Having UAT is essential because, throughout creating the system, we as the developers interact with the system the most and things that may seem obvious and intuitive to us may not be so apparent for the end user who will be using it on a regular basis.
When it came to User Acceptance tests, we wrapped up everything into an installation file and provided it to our client for testing. Our client expressed how impressed they were by the product we created, saying how they liked the simple and intuitive design and how it met their expectations. They also expressed interest in wanting to test the system in an NHS Hospital in Wales.
Real Doctor Feedback
Throughout the process, we didn’t have access to any real clinicians, but we were fortunate enough to have a member of the RCGP review our system and give us feedback from a non-technical lens. The feedback stated how the design was simple, and we were given points on how we could improve our system.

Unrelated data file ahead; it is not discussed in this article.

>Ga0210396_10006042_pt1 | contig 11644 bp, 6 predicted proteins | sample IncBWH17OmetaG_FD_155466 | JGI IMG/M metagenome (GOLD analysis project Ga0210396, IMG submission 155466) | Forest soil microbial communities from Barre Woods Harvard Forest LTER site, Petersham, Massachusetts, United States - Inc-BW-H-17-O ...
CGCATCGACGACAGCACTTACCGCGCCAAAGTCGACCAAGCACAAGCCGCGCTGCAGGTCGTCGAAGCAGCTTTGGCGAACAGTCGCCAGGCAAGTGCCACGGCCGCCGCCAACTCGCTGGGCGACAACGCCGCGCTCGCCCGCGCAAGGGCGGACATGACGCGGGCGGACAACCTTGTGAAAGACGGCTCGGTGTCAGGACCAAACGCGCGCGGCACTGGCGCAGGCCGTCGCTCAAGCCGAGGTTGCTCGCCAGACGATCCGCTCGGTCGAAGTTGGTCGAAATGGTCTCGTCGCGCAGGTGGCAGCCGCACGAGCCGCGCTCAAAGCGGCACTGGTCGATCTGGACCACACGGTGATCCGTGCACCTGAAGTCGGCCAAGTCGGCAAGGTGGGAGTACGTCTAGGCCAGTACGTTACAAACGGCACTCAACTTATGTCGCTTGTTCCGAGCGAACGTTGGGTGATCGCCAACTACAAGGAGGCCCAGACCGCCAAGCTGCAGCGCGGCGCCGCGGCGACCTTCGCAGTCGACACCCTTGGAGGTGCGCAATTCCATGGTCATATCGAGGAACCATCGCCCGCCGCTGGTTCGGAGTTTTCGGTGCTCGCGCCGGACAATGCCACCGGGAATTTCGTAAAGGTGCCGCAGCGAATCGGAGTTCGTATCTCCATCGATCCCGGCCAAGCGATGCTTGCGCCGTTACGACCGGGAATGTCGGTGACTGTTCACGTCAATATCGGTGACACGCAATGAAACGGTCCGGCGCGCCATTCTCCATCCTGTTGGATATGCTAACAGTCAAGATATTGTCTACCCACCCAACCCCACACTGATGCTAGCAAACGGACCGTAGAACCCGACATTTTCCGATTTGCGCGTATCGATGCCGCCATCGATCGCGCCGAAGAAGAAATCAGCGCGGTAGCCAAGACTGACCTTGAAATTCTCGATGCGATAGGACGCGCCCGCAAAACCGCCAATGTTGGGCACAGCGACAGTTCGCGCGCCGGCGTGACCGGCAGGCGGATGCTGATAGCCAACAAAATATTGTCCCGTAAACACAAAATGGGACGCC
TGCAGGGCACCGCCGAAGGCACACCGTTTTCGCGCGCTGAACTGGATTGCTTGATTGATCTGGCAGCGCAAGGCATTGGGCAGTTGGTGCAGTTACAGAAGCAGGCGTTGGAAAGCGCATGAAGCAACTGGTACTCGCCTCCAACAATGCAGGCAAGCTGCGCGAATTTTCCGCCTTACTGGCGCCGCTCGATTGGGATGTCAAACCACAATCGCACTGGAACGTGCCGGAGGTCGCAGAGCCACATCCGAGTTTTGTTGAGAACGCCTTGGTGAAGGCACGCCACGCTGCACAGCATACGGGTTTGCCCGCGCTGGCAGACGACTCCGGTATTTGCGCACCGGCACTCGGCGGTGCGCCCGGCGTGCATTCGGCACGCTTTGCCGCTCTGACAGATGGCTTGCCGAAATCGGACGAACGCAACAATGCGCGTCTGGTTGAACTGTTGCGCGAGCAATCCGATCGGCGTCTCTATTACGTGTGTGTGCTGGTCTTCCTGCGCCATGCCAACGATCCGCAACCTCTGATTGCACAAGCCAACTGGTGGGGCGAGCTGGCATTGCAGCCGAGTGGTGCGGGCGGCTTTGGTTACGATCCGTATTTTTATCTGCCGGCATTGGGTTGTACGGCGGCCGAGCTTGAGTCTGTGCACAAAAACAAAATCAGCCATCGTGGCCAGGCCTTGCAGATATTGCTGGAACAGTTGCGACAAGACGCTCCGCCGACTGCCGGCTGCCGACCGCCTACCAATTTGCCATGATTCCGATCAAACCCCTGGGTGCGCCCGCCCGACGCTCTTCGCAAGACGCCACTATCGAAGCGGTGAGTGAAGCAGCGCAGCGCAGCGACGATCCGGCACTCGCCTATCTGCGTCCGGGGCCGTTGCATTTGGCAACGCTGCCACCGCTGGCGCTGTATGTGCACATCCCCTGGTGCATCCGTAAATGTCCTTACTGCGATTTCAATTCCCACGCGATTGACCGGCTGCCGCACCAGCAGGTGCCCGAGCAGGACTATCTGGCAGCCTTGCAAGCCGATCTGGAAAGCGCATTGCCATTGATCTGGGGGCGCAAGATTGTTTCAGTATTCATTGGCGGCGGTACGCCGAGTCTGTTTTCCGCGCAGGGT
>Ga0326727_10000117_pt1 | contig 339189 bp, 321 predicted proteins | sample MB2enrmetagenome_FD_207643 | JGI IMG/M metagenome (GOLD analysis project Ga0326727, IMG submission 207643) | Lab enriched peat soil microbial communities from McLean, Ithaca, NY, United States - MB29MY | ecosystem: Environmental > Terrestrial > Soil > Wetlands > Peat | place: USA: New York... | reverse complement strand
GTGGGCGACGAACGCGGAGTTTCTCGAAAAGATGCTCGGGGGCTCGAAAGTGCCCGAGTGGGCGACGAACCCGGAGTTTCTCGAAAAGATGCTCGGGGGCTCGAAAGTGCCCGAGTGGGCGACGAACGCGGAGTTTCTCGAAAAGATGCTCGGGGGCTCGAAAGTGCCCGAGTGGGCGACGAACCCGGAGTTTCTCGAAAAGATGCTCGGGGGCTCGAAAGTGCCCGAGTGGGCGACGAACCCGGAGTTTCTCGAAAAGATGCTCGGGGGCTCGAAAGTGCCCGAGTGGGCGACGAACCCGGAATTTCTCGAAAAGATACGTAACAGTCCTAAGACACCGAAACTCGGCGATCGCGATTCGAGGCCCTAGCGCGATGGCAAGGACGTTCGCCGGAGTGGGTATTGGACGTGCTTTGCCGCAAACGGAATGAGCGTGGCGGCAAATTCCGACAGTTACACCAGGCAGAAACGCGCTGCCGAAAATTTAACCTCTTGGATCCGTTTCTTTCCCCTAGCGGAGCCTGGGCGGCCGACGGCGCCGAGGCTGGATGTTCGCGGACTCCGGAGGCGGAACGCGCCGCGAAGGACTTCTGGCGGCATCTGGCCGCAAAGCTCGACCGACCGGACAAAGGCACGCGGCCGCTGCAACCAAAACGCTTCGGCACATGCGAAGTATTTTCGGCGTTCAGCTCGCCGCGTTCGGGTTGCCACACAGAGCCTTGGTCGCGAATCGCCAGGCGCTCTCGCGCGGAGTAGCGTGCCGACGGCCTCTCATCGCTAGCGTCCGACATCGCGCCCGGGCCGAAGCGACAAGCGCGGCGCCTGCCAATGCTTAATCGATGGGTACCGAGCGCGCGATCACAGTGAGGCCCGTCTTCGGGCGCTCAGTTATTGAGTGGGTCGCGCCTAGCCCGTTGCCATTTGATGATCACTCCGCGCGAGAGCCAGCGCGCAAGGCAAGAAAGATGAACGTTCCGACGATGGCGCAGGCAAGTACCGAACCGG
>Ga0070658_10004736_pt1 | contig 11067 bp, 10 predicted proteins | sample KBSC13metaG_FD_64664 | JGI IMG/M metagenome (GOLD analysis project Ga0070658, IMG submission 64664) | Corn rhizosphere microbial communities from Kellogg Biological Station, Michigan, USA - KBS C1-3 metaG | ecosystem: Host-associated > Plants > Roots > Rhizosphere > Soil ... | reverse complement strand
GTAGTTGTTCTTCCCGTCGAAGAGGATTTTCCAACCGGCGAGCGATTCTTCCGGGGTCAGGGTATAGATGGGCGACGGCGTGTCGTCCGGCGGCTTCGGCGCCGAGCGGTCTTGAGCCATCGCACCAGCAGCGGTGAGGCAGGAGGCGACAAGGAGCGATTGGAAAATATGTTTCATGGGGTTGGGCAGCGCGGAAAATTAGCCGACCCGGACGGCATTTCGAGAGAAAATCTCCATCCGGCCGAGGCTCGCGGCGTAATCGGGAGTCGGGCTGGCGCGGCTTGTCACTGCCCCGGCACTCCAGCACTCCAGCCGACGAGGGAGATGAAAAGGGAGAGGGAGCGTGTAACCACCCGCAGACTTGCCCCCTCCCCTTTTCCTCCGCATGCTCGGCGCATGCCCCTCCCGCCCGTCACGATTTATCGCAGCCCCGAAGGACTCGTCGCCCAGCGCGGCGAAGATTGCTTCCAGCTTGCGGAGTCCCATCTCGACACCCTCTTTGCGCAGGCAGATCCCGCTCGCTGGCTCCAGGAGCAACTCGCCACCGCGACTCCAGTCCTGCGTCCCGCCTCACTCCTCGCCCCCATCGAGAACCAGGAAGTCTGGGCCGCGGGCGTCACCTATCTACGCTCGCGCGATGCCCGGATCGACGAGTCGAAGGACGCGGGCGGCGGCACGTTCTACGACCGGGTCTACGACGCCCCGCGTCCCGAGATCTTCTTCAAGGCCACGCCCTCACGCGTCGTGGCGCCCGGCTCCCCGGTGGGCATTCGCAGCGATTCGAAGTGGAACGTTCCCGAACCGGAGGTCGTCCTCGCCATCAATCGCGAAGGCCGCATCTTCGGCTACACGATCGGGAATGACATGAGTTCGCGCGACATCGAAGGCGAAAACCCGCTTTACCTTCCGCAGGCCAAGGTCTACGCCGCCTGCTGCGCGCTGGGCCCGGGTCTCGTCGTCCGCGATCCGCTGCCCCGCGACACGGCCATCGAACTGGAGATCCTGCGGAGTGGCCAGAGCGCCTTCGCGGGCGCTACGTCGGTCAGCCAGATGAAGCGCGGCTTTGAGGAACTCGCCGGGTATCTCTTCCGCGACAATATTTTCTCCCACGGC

Based on this feedback, we iterated further on the UI going above and beyond client expectations.
Evaluating Use Case List
As aforementioned, we were able to get feedback from a real doctor. We walked them through our Use Case Tests which we defined in a previous section where we would go through each workflow.
|User Case ID||Result||Feedback|
|UCU1||✅||Add a countdown timer or feedback text while uploading to indicate the program hasn’t crashed.|
|UCU3||✅||Add a countdown timer or feedback text while removing to indicate the program hasn’t crashed.|
|UCU7||✅||Maybe add a conversation tree so you can have an overview of the whole conversation.|
Our user confirmed that we had all the key functionality a clinician would expect and gave us some feedback on mainly how we can increasing usability, which we then implemented.